It’s time to say good bye to the Old Hut and to the Sedemte Ezera Hut. Next stop – Maljovica Hut. Before we reach it, we will have to descend and ascend back up to 2,050 m.a.s.l. The day is spectacular. Perhaps a little bit too hot. We keep sinking down the valley. Soon the rocks are gone and we find ourselves in the forest.
When I’m hiking in the mountains, I always remember one foolish story my mum once told me. It was about a jester who was always weeping when he was going down the hill because he knew that he will have to climb back up. On the contrary, he was always smiling when was climbing up the hill as he knew that he will go down again. I often catch myself acting exactly like this jester, who – out of the fear of what’s to come – forgets to enjoy what is….
Around the noon we find ourselves on a wide asphalt path which soon leads us right to the Vada Hut. It is a cozy building with wooden components – slightly different story than Ivan Vazov Hut, eventhough the personnel isn’t twice friendly either. But they have an English menu and that counts! We are thirsty and hungry. We order a beer, lemonade, Shopska salad and my favourite local dish – Tarator (cold cucumber-yogurt soup with dill). It’s becoming pretty clear that we will lose some weight here. We burn a lot of calories every day but the food we can enjoy here is actually quite low in calories – vegetable soups, salads, bean soups…
After the enjoyable lunch, the less enjoyable part of the day awaits us – ascending and gaining back the lost elevation. There’s no way around it, so we better be on our way. As we start the climb, I begin to wheeze like a steam-engine and the sweat is pouring down me. “If only I would do more leg days”, I think to myself. “No, that wouldn’t help…”. No gym can prepare you for climbing with 17 kg backpack.
The sun is grilling us alive. I feel my T-skirt soaking in sweat. The path is much more frequented than the one from yesterday – we even meet some people. And the path is also never-ending. We still don’t see any hut. We cross the Bear meadow (Meča poljana) and I’m hoping to see a bear….No, it didn’t work out. We make a refreshing stop by an icy stream in the Maljovica valley. With its crystal-clear water, the stream invites for a bath. But all it took was a dip of a toe for me to realize that I’m not that brave to get inside. Thomas was braver.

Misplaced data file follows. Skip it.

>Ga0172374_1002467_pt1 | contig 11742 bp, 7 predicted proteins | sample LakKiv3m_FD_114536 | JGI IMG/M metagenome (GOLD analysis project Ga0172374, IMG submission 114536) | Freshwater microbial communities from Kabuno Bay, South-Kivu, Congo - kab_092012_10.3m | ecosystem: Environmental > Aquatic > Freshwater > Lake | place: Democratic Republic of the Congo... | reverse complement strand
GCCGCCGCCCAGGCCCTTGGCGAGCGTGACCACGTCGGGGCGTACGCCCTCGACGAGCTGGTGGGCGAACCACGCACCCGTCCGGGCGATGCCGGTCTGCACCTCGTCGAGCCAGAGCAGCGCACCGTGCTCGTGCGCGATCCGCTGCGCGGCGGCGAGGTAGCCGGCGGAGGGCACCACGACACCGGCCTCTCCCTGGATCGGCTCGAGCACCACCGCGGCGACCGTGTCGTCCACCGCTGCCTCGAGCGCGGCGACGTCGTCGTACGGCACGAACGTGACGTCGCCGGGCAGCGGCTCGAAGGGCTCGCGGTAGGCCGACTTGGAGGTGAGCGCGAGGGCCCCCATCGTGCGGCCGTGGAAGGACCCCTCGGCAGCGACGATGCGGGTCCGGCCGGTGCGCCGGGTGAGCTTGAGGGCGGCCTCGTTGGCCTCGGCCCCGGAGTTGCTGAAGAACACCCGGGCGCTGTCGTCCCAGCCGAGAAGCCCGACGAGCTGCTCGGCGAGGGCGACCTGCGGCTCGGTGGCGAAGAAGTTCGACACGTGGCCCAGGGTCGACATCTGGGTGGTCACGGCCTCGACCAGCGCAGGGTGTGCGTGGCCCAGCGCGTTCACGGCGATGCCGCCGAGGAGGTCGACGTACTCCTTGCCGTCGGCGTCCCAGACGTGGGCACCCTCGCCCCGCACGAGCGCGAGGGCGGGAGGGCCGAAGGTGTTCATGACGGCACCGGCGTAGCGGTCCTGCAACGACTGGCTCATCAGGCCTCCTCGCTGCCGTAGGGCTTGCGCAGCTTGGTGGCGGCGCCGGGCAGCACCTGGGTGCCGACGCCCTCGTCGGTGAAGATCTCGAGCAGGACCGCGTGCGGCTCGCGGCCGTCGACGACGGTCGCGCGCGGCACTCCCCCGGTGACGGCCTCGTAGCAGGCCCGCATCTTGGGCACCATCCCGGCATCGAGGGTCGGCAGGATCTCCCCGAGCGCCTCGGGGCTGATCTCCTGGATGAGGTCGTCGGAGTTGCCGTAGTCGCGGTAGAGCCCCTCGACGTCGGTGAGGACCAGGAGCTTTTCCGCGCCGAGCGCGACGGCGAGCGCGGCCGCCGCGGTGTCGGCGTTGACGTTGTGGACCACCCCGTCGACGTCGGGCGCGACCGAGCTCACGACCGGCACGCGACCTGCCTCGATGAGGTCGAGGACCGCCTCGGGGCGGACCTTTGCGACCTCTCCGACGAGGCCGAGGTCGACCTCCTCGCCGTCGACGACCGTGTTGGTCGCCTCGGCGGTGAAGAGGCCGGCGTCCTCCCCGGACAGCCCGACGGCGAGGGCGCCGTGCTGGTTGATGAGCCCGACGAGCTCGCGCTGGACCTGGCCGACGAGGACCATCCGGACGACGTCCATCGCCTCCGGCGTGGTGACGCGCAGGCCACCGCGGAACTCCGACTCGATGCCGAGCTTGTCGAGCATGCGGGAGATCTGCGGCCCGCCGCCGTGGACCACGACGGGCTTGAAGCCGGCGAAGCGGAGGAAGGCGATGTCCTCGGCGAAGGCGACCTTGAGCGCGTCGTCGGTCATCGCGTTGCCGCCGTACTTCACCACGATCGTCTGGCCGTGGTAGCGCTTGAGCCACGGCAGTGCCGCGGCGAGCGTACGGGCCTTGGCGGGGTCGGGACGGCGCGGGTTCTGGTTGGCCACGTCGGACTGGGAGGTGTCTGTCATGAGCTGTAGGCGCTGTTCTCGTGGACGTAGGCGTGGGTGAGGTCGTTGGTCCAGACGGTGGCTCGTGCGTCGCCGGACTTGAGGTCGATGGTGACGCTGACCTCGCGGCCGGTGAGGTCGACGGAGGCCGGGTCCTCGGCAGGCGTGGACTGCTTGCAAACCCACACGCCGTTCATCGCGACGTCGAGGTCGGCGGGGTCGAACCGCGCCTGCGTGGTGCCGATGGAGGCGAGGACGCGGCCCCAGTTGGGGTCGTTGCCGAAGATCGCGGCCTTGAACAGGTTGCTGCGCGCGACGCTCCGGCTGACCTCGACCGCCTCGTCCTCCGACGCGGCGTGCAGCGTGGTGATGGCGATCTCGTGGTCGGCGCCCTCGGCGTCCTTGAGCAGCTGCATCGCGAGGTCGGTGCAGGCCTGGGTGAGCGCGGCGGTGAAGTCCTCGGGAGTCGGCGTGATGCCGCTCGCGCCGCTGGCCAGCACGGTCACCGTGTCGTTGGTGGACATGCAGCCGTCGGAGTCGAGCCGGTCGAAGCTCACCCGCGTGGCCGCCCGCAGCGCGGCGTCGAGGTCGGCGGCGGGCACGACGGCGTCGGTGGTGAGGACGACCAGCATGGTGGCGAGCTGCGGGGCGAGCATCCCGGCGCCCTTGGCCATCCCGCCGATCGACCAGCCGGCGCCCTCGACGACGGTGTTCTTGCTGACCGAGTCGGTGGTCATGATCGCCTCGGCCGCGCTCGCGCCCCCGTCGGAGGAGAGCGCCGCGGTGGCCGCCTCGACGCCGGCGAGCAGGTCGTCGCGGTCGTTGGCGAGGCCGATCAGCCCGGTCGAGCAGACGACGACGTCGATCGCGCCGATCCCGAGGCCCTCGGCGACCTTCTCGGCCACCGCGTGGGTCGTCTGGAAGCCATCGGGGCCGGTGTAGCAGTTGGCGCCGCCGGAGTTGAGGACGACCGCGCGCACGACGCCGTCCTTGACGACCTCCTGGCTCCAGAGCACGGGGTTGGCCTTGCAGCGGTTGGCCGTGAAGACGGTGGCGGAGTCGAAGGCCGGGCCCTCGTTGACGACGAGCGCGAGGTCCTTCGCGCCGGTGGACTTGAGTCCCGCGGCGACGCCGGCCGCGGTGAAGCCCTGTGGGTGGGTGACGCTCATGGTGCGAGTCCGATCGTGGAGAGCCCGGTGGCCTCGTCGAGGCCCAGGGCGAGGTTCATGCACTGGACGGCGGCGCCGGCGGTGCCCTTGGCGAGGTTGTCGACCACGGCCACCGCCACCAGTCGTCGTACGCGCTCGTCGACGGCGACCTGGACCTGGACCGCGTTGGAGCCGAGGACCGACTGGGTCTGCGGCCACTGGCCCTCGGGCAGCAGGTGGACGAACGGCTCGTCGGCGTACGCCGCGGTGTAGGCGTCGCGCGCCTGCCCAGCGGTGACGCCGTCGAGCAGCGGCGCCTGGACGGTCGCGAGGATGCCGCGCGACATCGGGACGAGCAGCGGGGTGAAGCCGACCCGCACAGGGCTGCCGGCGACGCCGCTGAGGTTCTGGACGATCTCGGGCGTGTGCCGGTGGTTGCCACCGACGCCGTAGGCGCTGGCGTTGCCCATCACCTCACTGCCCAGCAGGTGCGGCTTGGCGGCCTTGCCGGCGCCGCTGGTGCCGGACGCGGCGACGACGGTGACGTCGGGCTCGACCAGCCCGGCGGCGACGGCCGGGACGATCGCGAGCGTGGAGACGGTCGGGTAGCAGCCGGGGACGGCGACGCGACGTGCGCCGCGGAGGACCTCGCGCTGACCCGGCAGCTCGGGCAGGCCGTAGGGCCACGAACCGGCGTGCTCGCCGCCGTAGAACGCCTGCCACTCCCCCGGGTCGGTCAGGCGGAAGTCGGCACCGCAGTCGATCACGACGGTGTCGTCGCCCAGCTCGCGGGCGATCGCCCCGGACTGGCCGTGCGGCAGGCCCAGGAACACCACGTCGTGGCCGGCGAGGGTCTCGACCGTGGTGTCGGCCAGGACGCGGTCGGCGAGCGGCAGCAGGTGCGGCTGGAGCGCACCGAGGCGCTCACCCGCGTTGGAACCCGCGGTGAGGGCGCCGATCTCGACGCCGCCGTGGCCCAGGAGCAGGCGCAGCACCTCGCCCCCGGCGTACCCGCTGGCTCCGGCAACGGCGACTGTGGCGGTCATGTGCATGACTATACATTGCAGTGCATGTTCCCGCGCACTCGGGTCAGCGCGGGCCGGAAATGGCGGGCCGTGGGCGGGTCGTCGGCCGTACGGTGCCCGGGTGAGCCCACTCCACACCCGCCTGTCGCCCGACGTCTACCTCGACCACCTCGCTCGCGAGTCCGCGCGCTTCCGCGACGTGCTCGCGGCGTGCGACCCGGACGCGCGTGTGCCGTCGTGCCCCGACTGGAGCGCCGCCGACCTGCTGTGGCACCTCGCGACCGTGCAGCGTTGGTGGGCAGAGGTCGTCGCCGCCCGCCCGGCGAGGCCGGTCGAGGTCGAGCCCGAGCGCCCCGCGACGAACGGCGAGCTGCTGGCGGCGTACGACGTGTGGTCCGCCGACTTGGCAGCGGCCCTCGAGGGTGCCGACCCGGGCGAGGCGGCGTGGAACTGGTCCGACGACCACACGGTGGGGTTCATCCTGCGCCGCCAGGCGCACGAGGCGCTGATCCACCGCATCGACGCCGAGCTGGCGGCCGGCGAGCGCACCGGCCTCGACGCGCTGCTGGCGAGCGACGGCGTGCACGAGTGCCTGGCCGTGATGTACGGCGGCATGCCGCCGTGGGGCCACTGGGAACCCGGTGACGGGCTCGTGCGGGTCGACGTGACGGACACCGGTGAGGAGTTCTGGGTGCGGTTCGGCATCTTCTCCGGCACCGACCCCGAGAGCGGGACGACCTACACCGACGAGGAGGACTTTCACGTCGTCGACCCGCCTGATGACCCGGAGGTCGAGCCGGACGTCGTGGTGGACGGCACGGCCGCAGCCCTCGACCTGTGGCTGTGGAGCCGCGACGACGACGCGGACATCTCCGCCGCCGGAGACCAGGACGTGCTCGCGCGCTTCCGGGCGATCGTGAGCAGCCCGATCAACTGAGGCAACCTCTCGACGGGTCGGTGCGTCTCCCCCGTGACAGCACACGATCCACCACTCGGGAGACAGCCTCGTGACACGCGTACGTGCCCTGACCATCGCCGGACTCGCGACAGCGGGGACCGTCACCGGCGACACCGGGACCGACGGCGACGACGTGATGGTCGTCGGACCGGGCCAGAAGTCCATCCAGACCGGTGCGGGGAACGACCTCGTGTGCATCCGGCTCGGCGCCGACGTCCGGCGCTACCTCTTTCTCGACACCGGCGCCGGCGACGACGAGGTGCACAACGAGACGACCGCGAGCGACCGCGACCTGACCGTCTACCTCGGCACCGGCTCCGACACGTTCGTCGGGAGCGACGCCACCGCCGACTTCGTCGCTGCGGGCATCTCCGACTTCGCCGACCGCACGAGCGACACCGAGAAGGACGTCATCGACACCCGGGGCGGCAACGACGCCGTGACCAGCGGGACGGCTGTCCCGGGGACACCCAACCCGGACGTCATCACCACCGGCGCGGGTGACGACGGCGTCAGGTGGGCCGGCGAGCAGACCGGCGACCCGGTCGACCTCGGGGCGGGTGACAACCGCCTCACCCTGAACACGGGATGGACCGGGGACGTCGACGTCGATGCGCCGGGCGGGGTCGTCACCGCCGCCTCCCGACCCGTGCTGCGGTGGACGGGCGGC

Finally our destination – Maljovica Hut appears in front of us.
It’s a lively place. People sit around the tables, sun-bath and drink beer. I don’t like beer and I have never been able to drink more than a sip. Local light lager – Zagorka changed my mind though. Somehow I ended up drinking half a liter of it without even noticing. I’m shocked. Zagorka lacks the bitterness typical for beers, which is likely why it is bearable for me. Thomas also finds it bearable. Twice, actually…Cooled down and refreshed, we head behind the hut to set up our tent. There’s another stream back there with small holmes of greenery. It’s beautiful and the best part is that it’s for free. The only thing we didn’t realize in time was that water and mosquitos go quite well together. And there’s a whole lot of them. But we’re too lazy to move.
We finish the day off with fantastic Balkan cheese fries from a less fantastic waitress who quickly earned a nickname “Annoying Cauliflower” thanks to her wicked soul and 80s haircut. The main issue was not her shitty attitude but rather the fact that she denied us a shower. That was hard to swallow. Not even bribery worked. And so I’m lying all sticky and sweaty in my sleeping bag, listening to annoying mosquito buzzing sounds, contemplating on what the hell happened to those Bulgarians that they are so rude.